Unexpected ICU readmission is associated with longer length of stay and increased mortality. To prevent ICU readmission and death after ICU discharge, our team of intensivists and data scientists aimed to use AmsterdamUMCdb to develop an explainable machine learning-based real-time bedside decision support tool.
Derivation Cohort: Data from patients admitted to a mixed surgical-medical academic medical center ICU from 2004 to 2016.
Validation Cohort: Data from 2016 to 2019 from the same center.
Prediction Model: Patient characteristics, clinical observations, physiologic measurements, laboratory studies, and treatment data were considered as model features. Different supervised learning algorithms were trained to predict ICU readmission and/or death, both within 7 days from ICU discharge, using 10-fold cross-validation. Feature importance was determined using SHapley Additive exPlanations, and readmission probability-time curves were constructed to identify subgroups. Explainability was established by presenting individualized risk trends and feature importance.
Results: Our final derivation dataset included 14,105 admissions. The combined readmission/mortality rate within 7 days of ICU discharge was 5.3%. Using Gradient Boosting, the model achieved an area under the receiver operating characteristic curve of 0.78 (95% CI, 0.75-0.81) and an area under the precision-recall curve of 0.19 on the validation cohort (n = 3,929). The most predictive features included common physiologic parameters but also less apparent variables like nutritional support. At a 6% risk threshold, the model showed a sensitivity (recall) of 0.72, specificity of 0.70, and a positive predictive value (precision) of 0.15. Impact analysis using probability-time curves and the 6% risk threshold identified specific patient groups at risk and the potential of a change in discharge management to reduce relative risk by 14%.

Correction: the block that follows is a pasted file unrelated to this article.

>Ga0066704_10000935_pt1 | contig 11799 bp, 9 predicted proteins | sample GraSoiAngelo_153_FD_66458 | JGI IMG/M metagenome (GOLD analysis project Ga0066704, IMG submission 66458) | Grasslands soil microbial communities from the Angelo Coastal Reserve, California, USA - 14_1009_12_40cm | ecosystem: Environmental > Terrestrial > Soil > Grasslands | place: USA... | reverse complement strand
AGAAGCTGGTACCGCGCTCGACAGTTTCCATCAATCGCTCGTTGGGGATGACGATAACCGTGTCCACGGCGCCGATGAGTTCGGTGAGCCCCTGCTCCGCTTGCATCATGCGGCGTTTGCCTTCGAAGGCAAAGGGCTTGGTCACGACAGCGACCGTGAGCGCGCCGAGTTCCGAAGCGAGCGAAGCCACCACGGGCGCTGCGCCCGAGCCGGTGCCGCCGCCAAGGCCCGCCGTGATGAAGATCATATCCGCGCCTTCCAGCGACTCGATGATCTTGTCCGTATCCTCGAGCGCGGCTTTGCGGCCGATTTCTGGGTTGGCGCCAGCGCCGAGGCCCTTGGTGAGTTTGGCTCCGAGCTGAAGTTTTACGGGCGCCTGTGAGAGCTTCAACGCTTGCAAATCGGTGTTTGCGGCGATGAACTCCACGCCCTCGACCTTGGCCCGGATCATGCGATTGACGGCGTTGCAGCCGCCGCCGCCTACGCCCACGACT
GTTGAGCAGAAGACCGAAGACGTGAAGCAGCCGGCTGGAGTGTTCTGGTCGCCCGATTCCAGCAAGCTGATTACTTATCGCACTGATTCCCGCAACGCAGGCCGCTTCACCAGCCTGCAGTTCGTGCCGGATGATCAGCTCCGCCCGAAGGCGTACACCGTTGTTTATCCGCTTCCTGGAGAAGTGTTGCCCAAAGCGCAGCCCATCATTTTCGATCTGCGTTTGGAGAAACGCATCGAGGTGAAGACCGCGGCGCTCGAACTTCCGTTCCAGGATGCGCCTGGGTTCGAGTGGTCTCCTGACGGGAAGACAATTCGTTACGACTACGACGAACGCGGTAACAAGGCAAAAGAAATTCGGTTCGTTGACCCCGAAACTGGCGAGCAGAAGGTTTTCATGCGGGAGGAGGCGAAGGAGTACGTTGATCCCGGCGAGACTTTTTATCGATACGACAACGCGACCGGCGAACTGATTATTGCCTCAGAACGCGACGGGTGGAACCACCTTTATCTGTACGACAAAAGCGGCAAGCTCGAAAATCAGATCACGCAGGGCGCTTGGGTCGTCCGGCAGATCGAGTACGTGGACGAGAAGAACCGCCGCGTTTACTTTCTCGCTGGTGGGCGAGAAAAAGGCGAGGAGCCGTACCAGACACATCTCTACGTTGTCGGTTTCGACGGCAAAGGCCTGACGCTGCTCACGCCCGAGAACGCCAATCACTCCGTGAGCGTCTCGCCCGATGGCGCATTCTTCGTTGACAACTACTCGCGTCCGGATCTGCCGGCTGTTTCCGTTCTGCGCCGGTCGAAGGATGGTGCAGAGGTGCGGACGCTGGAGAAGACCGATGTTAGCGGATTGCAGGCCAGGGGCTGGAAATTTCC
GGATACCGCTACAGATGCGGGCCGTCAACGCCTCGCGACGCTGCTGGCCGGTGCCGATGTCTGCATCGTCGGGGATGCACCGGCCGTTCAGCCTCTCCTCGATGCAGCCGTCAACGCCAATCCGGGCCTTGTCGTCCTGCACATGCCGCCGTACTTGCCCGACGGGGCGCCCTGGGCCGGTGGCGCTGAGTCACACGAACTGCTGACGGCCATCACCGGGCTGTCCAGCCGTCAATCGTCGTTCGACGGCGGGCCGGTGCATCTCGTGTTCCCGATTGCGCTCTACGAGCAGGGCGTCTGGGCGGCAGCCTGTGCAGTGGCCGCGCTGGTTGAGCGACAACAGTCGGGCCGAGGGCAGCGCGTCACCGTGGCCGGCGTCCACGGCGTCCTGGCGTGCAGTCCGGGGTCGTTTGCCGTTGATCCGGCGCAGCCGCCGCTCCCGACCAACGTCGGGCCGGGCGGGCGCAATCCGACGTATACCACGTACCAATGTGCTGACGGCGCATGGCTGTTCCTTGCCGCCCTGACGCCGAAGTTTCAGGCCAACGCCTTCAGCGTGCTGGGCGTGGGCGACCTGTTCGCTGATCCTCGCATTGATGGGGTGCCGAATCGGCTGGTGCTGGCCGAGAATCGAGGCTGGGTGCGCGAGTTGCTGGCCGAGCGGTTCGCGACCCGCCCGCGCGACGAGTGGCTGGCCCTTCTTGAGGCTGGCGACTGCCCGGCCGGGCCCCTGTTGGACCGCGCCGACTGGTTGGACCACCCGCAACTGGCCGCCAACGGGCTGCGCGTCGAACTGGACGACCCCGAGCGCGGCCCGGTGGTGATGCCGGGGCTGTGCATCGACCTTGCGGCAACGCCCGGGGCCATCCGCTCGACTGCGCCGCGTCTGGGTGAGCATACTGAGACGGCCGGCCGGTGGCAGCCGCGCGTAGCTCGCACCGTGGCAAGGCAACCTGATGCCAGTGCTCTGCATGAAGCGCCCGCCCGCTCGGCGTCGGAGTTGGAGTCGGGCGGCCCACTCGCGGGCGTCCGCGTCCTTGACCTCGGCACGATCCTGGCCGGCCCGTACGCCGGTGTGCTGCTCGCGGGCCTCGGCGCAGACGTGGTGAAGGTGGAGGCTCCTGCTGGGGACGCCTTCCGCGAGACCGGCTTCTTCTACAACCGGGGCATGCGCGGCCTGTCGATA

Conclusions: We developed an explainable machine learning model that may aid in identifying patients at high risk for readmission and mortality after ICU discharge using the first freely available European critical care database, AmsterdamUMCdb. Impact analysis showed that a relative risk reduction of 14% could be achievable, which might have significant impact on patients and society. ICU data sharing facilitates collaboration between intensivists and data scientists to accelerate model development.